Hydrocarbon-selective catalytic reduction (HC-SCR) is a deNOx system for diesel engines, which uses onboard fuel as the reductant to simplify the system. However, HC-SCR is relatively inefficient at reducing NOx, especially at low temperatures. Here we investigate improvements in the efficiency resulting from the addition of hydrogen. We investigated the effects of adding hydrogen on the efficiency of NOx reduction via HC-SCR using various reductants. Tests were carried out using both laboratory experiments and an engine test-bench at temperatures below 315 °C, with a 2.5 wt.% high-dispersion Ag/Al2O3 catalyst. The hydrogen was introduced to maximize the efficiency of NOx reduction at low temperatures (245-315 °C). In the laboratory tests, propene, heptane, and dodecane were used as reductants to determine the effects of different chain lengths and chemical structures. The effects of hydrogen addition on the gas-phase reaction of HC-SCR were also examined. The efficiency of NOx reduction increased significantly following the addition of hydrogen. In particular, the effects of hydrogen addition were significantly influenced by characteristics of the fuel, including the chain length and the structure, and longer chains and a higher degree of saturation were found to be advantageous. Engine tests were carried out to verify the effects of longer hydrocarbons in the presence of hydrogen; we found a maximum NOx reduction efficiency of 79% at 315 °C and 74% at 245 °C using diesel fuel as a reductant.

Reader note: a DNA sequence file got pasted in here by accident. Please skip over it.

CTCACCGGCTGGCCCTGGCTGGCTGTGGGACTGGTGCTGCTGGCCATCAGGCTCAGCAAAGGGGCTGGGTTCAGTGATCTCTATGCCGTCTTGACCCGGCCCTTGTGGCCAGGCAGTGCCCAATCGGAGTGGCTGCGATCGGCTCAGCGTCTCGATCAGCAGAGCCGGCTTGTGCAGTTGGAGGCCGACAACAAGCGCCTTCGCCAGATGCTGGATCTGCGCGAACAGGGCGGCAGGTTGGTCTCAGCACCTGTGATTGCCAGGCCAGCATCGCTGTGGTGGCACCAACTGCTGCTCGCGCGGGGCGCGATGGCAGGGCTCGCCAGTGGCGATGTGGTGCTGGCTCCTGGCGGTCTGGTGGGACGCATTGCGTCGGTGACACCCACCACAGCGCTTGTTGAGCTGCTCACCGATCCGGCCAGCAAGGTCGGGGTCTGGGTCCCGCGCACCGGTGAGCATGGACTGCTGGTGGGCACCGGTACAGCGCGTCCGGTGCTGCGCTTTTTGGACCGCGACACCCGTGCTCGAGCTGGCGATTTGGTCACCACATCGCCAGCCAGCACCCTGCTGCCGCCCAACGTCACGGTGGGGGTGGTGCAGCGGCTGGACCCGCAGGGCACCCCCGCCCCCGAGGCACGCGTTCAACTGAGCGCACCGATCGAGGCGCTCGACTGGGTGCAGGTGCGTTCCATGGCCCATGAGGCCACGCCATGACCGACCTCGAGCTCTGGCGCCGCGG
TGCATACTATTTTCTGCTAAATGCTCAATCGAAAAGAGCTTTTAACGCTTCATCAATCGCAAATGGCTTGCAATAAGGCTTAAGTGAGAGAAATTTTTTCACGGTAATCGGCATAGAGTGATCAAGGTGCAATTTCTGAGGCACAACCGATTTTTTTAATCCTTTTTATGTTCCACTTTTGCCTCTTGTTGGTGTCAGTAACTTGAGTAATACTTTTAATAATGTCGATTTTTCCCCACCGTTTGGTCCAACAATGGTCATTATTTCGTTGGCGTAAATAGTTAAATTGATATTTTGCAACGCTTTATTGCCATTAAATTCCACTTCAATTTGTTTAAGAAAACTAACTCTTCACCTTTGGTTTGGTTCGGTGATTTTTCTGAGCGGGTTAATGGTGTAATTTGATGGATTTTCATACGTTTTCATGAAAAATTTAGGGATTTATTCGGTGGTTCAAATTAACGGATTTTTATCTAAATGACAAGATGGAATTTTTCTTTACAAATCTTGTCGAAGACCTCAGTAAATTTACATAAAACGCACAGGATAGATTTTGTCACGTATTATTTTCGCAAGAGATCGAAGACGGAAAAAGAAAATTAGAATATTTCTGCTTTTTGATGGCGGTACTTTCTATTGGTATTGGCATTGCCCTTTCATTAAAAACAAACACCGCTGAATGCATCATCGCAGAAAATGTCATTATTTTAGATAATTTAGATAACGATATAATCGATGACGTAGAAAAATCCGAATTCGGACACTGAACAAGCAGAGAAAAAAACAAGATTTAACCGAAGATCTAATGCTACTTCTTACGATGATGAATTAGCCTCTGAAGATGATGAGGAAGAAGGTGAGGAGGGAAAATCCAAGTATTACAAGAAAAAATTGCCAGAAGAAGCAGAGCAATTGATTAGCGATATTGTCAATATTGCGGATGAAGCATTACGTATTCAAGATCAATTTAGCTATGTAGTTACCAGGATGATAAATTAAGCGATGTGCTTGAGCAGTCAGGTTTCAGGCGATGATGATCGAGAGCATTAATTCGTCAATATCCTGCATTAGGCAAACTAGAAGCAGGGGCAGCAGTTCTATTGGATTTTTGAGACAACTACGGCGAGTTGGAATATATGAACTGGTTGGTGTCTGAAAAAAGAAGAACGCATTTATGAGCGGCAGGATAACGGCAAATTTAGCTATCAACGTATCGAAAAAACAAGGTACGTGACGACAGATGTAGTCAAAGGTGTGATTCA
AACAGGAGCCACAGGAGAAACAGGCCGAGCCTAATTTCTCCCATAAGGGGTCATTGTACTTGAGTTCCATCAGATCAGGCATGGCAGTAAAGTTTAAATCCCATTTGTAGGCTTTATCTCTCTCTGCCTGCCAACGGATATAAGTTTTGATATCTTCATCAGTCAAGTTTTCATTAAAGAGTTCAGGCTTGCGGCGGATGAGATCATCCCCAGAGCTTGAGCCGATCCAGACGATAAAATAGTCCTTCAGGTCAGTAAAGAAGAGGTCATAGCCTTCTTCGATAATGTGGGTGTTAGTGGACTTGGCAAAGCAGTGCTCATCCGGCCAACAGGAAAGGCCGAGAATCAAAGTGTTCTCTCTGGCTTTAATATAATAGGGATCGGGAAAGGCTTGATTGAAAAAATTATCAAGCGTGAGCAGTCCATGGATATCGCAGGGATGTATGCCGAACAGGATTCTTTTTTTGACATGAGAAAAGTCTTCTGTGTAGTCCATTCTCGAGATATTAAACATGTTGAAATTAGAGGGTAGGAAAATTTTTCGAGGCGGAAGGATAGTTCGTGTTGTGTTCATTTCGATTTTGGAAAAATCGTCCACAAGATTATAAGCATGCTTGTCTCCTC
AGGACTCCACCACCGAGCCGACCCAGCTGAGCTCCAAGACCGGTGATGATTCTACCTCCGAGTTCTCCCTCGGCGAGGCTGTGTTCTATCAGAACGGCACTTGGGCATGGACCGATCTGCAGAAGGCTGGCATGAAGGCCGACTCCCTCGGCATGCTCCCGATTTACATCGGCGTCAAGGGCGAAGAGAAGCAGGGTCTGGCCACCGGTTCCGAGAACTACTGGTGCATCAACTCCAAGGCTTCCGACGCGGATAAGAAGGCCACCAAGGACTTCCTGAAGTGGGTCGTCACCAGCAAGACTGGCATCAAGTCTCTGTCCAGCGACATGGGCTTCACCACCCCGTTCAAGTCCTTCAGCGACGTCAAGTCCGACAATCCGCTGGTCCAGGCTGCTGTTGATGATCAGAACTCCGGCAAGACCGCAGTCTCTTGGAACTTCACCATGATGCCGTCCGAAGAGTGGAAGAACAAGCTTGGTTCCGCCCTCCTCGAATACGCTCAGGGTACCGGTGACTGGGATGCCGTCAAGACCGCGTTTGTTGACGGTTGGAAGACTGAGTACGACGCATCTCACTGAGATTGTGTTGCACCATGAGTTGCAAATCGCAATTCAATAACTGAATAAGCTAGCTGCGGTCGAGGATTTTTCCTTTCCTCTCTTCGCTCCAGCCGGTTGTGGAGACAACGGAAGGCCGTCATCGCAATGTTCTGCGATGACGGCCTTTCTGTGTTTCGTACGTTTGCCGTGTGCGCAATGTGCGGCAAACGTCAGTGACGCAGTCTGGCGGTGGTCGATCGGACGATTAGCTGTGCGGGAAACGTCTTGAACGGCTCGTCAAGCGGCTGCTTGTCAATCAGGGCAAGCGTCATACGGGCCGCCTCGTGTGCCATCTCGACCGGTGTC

Bibliographical noteFunding Information:
This work was supported by the Power Generation & Electricity Delivery Core Technology Program of the Korea Institute of Energy Technology Evaluation and Planning (KETEP), granted financial resource from the Ministry of Trade, Industry & Energy , Republic of Korea. (No. 20131010176B ). And the authors would like to thank Heesung Catalyst Corp. for providing the catalysts.
© 2015 Hydrogen Energy Publications, LLC.
All Science Journal Classification (ASJC) codes
- Renewable Energy, Sustainability and the Environment
- Fuel Technology
- Condensed Matter Physics
- Energy Engineering and Power Technology